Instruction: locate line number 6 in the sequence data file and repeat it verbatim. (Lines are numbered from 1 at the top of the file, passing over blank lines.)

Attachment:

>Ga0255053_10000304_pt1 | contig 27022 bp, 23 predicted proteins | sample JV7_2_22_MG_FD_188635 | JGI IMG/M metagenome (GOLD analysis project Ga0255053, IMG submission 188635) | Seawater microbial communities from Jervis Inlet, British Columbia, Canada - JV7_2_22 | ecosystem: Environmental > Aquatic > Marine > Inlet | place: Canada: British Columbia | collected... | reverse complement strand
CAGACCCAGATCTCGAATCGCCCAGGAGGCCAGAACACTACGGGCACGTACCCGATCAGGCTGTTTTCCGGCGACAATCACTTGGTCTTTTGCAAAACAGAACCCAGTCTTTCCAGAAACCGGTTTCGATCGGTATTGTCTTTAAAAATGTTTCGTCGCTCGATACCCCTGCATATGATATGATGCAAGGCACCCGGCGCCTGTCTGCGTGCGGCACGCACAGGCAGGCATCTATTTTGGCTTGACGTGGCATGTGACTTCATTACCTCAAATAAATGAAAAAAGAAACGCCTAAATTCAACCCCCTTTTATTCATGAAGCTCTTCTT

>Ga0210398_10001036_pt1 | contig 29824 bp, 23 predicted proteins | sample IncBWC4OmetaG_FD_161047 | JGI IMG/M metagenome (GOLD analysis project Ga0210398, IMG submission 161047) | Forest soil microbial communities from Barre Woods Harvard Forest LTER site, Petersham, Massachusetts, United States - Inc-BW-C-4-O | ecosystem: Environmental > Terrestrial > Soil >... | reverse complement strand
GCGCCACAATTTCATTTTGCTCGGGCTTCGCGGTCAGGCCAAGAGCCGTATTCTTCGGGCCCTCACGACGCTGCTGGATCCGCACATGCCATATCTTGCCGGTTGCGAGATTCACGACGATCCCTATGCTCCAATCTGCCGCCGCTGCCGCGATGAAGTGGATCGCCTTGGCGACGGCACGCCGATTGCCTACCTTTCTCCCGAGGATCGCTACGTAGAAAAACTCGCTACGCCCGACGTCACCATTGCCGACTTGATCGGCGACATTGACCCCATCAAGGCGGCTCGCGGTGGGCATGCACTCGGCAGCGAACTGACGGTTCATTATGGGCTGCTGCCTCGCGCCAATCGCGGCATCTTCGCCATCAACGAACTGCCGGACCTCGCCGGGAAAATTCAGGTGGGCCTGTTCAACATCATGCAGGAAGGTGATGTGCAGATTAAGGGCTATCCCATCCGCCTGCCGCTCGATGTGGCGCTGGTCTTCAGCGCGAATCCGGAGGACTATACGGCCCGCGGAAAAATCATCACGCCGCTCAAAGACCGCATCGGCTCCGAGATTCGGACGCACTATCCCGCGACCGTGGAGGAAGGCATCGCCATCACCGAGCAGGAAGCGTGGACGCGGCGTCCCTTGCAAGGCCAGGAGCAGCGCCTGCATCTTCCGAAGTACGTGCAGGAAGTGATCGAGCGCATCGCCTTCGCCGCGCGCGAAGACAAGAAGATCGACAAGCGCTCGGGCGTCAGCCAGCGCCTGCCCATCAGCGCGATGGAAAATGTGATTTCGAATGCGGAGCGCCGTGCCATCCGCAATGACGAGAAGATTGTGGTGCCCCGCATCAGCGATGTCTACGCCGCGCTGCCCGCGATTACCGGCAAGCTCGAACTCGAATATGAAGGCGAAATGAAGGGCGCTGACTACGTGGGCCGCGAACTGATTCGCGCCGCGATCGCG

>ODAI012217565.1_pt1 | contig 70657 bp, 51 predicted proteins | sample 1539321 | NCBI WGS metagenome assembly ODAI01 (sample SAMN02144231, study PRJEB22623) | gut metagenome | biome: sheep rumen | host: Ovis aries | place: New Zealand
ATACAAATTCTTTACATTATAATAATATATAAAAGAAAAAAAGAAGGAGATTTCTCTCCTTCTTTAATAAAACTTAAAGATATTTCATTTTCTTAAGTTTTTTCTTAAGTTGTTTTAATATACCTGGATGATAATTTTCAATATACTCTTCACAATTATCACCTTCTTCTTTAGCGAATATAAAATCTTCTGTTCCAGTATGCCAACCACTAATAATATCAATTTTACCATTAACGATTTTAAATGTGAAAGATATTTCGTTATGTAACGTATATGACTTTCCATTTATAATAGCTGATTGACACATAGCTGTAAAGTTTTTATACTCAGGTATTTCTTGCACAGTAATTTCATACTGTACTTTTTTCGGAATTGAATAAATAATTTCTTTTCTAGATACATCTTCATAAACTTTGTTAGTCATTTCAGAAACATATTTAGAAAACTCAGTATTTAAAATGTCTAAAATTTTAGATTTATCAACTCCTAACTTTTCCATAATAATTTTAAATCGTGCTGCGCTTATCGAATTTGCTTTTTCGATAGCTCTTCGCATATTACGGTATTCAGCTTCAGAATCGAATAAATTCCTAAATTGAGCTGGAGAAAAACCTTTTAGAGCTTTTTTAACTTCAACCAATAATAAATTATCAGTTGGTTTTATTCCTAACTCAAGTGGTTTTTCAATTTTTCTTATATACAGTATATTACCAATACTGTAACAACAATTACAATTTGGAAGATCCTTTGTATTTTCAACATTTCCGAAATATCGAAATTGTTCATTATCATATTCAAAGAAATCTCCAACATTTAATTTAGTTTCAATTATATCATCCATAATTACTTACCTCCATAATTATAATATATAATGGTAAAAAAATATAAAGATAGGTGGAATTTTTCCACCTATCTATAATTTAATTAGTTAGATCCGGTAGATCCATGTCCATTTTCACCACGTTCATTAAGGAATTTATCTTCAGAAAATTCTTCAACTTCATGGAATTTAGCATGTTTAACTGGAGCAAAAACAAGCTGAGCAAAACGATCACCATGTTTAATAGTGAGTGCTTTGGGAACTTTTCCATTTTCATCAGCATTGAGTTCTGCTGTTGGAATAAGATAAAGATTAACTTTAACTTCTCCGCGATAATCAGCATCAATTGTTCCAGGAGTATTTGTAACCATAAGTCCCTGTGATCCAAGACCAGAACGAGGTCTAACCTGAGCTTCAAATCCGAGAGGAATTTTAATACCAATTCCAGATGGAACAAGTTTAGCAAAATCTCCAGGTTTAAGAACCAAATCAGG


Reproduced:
ATACAAATTCTTTACATTATAATAATATATAAAAGAAAAAAAGAAGGAGATTTCTCTCCTTCTTTAATAAAACTTAAAGATATTTCATTTTCTTAAGTTTTTTCTTAAGTTGTTTTAATATACCTGGATGATAATTTTCAATATACTCTTCACAATTATCACCTTCTTCTTTAGCGAATATAAAATCTTCTGTTCCAGTATGCCAACCACTAATAATATCAATTTTACCATTAACGATTTTAAATGTGAAAGATATTTCGTTATGTAACGTATATGACTTTCCATTTATAATAGCTGATTGACACATAGCTGTAAAGTTTTTATACTCAGGTATTTCTTGCACAGTAATTTCATACTGTACTTTTTTCGGAATTGAATAAATAATTTCTTTTCTAGATACATCTTCATAAACTTTGTTAGTCATTTCAGAAACATATTTAGAAAACTCAGTATTTAAAATGTCTAAAATTTTAGATTTATCAACTCCTAACTTTTCCATAATAATTTTAAATCGTGCTGCGCTTATCGAATTTGCTTTTTCGATAGCTCTTCGCATATTACGGTATTCAGCTTCAGAATCGAATAAATTCCTAAATTGAGCTGGAGAAAAACCTTTTAGAGCTTTTTTAACTTCAACCAATAATAAATTATCAGTTGGTTTTATTCCTAACTCAAGTGGTTTTTCAATTTTTCTTATATACAGTATATTACCAATACTGTAACAACAATTACAATTTGGAAGATCCTTTGTATTTTCAACATTTCCGAAATATCGAAATTGTTCATTATCATATTCAAAGAAATCTCCAACATTTAATTTAGTTTCAATTATATCATCCATAATTACTTACCTCCATAATTATAATATATAATGGTAAAAAAATATAAAGATAGGTGGAATTTTTCCACCTATCTATAATTTAATTAGTTAGATCCGGTAGATCCATGTCCATTTTCACCACGTTCATTAAGGAATTTATCTTCAGAAAATTCTTCAACTTCATGGAATTTAGCATGTTTAACTGGAGCAAAAACAAGCTGAGCAAAACGATCACCATGTTTAATAGTGAGTGCTTTGGGAACTTTTCCATTTTCATCAGCATTGAGTTCTGCTGTTGGAATAAGATAAAGATTAACTTTAACTTCTCCGCGATAATCAGCATCAATTGTTCCAGGAGTATTTGTAACCATAAGTCCCTGTGATCCAAGACCAGAACGAGGTCTAACCTGAGCTTCAAATCCGAGAGGAATTTTAATACCAATTCCAGATGGAACAAGTTTAGCAAAATCTCCAGGTTTAAGAACCAAATCAGG